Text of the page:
This indication was approved under the FDA’s accelerated approval regulations based on tumor response rate and durability of response. 

    The agent is not recommended for treatment of patients with PMBCL who require urgent cytoreductive therapy. 

    Immune-mediated adverse reactions include pneumonitis, colitis, hepatitis, endocrinopathies, nephritis, severe skin reactions and solid organ transplant rejection. Because of the severity of the adverse reaction, pembrolizumab should be withheld or discontinued and corticosteroids administered if appropriate. Immune-mediated complications, including fatal events, occurred in patients with classical Hodgkin lymphoma who underwent allogeneic hematopoietic stem cell transplantation after treatment with pembrolizumab.

  • June 15, 2018

    FDA approved the first generic versions of Suboxone (buprenorphine and naloxone) sublingual film for the treatment of opioid dependence.

    Medication-assisted treatment (MAT) is a comprehensive approach that combines FDA-approved medications (currently methadone, buprenorphine, or naltrexone) with counseling and other behavioral therapies to treat patients with opioid use disorder (OUD). Regular adherence to MAT with buprenorphine reduces opioid withdrawal symptoms and the desire to use opioids, without causing the cycle of highs and lows associated with opioid misuse or abuse.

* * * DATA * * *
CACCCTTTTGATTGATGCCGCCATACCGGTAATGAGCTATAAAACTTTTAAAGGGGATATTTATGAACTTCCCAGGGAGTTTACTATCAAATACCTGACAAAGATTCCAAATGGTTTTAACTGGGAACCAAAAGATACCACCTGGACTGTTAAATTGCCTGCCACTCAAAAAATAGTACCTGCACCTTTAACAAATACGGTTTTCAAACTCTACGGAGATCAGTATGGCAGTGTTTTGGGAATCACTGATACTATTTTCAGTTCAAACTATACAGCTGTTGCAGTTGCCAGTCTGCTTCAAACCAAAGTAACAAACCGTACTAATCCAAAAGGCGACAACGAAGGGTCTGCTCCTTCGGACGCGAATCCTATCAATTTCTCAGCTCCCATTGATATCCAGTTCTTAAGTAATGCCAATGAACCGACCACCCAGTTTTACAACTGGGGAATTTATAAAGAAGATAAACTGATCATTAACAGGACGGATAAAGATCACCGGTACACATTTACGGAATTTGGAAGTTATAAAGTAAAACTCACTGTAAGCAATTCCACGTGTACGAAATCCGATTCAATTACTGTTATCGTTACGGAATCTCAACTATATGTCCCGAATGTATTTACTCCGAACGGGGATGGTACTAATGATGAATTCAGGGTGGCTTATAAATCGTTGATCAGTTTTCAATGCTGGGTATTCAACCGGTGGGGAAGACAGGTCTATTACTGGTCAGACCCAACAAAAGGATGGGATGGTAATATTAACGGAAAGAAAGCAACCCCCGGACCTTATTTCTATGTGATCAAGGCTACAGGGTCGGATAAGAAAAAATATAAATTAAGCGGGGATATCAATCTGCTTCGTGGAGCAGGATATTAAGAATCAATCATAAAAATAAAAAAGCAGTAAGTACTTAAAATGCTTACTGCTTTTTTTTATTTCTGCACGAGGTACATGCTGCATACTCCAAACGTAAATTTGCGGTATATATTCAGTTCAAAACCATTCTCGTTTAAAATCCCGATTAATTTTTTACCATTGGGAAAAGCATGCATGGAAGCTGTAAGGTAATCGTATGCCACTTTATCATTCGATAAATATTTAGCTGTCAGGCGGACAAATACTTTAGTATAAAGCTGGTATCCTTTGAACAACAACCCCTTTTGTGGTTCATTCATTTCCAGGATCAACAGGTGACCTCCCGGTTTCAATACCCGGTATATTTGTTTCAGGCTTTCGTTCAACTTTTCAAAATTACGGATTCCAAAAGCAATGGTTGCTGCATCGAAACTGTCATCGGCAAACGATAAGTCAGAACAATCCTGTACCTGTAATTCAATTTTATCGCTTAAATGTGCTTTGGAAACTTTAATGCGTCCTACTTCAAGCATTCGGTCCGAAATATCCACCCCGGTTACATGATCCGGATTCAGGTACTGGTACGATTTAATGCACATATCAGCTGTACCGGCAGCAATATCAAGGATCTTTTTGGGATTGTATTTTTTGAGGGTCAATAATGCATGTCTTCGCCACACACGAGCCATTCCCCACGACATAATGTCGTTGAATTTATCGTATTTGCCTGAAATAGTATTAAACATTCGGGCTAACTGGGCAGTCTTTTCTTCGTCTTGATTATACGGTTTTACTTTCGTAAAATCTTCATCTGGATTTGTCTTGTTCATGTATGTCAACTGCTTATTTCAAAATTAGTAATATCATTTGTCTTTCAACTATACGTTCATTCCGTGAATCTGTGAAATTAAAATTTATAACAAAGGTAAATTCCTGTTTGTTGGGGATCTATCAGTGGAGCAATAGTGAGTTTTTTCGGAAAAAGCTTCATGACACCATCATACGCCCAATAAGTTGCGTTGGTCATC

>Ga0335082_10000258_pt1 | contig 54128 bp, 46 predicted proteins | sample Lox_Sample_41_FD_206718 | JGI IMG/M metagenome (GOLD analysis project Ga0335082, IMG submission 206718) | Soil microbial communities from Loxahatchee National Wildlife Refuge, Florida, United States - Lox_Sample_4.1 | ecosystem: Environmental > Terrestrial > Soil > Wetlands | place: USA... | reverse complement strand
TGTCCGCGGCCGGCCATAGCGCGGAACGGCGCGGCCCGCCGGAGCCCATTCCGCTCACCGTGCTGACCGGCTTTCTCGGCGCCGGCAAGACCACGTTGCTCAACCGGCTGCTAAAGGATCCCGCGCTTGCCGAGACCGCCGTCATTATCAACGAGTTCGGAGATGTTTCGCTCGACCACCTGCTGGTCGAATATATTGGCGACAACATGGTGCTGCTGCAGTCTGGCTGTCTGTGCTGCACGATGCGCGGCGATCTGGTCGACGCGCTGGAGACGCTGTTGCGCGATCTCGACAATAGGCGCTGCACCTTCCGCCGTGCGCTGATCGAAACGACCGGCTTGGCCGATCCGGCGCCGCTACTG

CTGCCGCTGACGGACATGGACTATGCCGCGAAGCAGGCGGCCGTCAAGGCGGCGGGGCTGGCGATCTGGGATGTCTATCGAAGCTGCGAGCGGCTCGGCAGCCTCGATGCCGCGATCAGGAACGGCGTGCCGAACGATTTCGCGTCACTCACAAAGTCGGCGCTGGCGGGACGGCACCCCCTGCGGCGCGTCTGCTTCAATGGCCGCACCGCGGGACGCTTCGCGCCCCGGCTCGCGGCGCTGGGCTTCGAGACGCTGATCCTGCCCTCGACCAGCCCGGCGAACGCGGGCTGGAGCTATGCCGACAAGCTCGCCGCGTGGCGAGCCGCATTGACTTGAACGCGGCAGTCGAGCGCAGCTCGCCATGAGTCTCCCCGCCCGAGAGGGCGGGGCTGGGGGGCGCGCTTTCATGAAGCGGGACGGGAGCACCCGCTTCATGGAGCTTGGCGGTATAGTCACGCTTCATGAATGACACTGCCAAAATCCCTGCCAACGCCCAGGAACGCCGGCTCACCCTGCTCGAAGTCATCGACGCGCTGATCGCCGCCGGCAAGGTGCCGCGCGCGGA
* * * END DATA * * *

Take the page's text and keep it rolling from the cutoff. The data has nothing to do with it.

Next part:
At proper doses, buprenorphine also decreases the pleasurable effects of other opioids, making continued opioid abuse less attractive. According to the Substance Abuse and Mental Health Services Administration, patients receiving MAT for treatment of their OUD cut their risk of death from all causes in half.

    One of the ways FDA is encouraging access and wider use of MAT is through the approval of generic versions of these products. Generic drugs approved by FDA have, among other things, the same quality as brand-name drugs. Generic drug manufacturing and packaging sites must meet the same quality standards as those of brand-name drugs.

    Adverse events commonly observed with the buprenorphine and naloxone sublingual film are oral hypoesthesia (numbness), glossodynia (burning mouth), oral mucosal erythema (inflammation of oral mucous membrane), headache, nausea, vomiting, hyperhidrosis (excessive sweating), constipation, signs and symptoms of withdrawal, insomnia, pain, and peripheral edema (accumulation of fluid causing swelling in lower limbs). These products may only be prescribed by Drug Addiction Treatment Act (DATA)-certified prescribers.

    Mylan Technologies and Dr. Reddy's Laboratories received approval to market buprenorphine and naloxone sublingual film in multiple strengths. Buprenorphine and naloxone sublingual film should be used as part of a complete treatment plan that includes counseling and psychosocial support.